Tag Archive | paranormal fiction

New Cover art

I’ve got two stories coming out this spring and recently got the cover art for both. I am so excited.

The first story, a short contemporary paranormal with shapeshifters – not werewolves. 🙂  WHO’S YOUR ALPHA is a reprint – but completely re-edited and with new work. I think you’ll like the new version better. It will be out from Liquid Silver Books on March 31st, 2014. It’s a sweet romance that will leave you panting for more.

Who's Your Alpha-600x800

Sunny always thought she was the only shifter in her hometown. What a surprise when she discovers not only is the majority of the town like her, but so is her childhood crush. Can they overcome the remnants of the past to make a new future?

There’s a new alpha in town and the claws are out to see who will be top dog.

turnofacard_msrThe second story – THE TURN OF A CARD – is a short futuristic romance coming from Ellora’s Cave Blush (the non-erotic side of the house).

When the turn of a card seals your fate, you need to stack the deck.

Jessica Windemere loses her freedom when her father bets her in a poker game. But she isn’t willing to accept her fate without a fight. To have her revenge, she first  must survive an unknown world while contracted as some stranger’s wife. She wants nothing more to do with men until a huge, dark god rides into her camp. Can she risk losing her new love on the turn of a card?

 Kiernan Randall is on his way home from a trading mission. The group of abandoned women he finds were definitely not expected, especially their feisty, red-haired leader. She is contracted to his enemy, but gives herself to him and firmly entwines his heart. Can he trust her enough to let her wager their future together on her skill with cards?

Today’s Notes: March 5

dangeronxyone_msrIn addition to the birthdays, quote and tips, I’m happy to announce the print version of my futuristic romance, Danger on Xy-One, is available from Ellora’s Cave Blush. It’s been available as an ebook, but now will be in print format as well. The publisher is Ellora’s Cave found in their “Blush” line (the non-erotic portion of the site). It is a futuristic romance full of danger, mystery, and, of course, romance. A story in the Hunters for Hire series.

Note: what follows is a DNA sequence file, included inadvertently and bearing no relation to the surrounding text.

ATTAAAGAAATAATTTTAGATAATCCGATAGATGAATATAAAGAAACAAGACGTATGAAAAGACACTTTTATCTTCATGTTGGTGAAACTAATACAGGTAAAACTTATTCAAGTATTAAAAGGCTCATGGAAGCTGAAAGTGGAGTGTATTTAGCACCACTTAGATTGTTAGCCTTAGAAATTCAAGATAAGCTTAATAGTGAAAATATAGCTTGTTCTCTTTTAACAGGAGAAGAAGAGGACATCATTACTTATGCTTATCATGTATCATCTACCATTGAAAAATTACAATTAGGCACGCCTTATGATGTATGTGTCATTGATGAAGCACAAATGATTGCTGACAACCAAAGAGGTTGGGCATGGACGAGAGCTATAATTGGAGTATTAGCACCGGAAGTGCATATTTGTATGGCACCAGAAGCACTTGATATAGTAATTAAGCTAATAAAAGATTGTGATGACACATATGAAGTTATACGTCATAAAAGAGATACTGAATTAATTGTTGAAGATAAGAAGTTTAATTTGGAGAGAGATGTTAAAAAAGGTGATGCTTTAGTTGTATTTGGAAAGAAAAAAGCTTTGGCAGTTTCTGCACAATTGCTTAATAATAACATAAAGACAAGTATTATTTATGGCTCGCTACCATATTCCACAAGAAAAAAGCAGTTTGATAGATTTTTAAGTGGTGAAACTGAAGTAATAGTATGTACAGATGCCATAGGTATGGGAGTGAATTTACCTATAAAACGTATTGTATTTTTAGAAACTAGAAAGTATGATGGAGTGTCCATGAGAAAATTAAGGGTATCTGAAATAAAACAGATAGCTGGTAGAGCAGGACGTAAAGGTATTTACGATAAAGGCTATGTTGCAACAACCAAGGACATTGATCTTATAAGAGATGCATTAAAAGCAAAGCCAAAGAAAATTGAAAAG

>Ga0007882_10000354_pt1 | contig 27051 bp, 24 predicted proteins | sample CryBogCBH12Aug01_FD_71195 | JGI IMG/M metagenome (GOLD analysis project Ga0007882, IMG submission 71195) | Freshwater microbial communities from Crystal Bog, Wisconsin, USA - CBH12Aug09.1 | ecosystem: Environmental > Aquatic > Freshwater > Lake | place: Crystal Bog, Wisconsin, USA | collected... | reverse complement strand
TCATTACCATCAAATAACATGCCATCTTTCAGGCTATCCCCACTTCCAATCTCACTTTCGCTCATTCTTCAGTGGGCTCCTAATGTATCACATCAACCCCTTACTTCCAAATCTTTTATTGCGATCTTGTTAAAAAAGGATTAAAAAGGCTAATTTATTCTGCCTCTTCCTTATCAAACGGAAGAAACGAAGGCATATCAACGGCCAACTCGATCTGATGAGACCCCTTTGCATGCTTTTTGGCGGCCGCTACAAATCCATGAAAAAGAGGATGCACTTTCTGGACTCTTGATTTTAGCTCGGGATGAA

Aleksia Matthews is an asteroid assayer who would like nothing better than to be left alone. Her life is soon turned upside down when a band of ruthless pirates attack her ship. Shemanages to escape, but fears the worst for her brother. Ali swears revenge. Although well-trained by Fleet Security, she knows she can’t do the job alone. When she literally runs into a stranger, Jason Cole she knows she has met the perfect partner — in more ways than one.

Special agent and Bounty Hunter, Jason has spent the past year tracking the pirates who killed his brother Zack and Zack’s family. He’s always one step behind, too late to help the victims. There are never any survivors — until now. It is up to him to keep Ali alive and out of trouble until the gang can be captured, and maybe longer. Buy here: http://www.ellorascave.com/danger-on-xy-one-1.html#

Birthdays: Mark Handley, Michael Resnick, Howard Pyle

Tips and Teasers: Go to your nearest public library and browse the stacks. Check out areas you don’t normally go. What can you find that’s new and different for you?

Thought for the day: “When I sit down at my writing desk, time seems to vanish. I think it’s a wonderful way to spend one’s life.” – Erica Jong.

February 27th

Birthdays: Henry Wadsworth Longfellow, John Steinbeck, Irwin Shaw

Longfellow was a popular poet and writer whose work has stood the test of time. From “The Song of Hiawatha” to “Evangeline”, his lyrical verse sings as well today as it did in his era. Like Longfellow, Steinbeck’s prose has stayed in the forefront for decades. There are too many to list here, but some of the more well known ones include “The Grapes of Wrath”, “Of Mice and Men”, “East of Eden” and “Travels With Charley”. There are many more and I highly recommend any writer read at least one of them. Irwin Shaw was a prolific dramatist, screenwriter, novelist, and more. Read any of these three to expand your writing and reading horizons.


Thought for the day: “The creative writer is usually captive to his next book.” Fannie Hurst

Tips and Teasers: Choose an inanimate subject (object, place, idea, emotion) and describe it using action verbs. It’s not as easy as you might think.

Write the Novel #6 : World Creating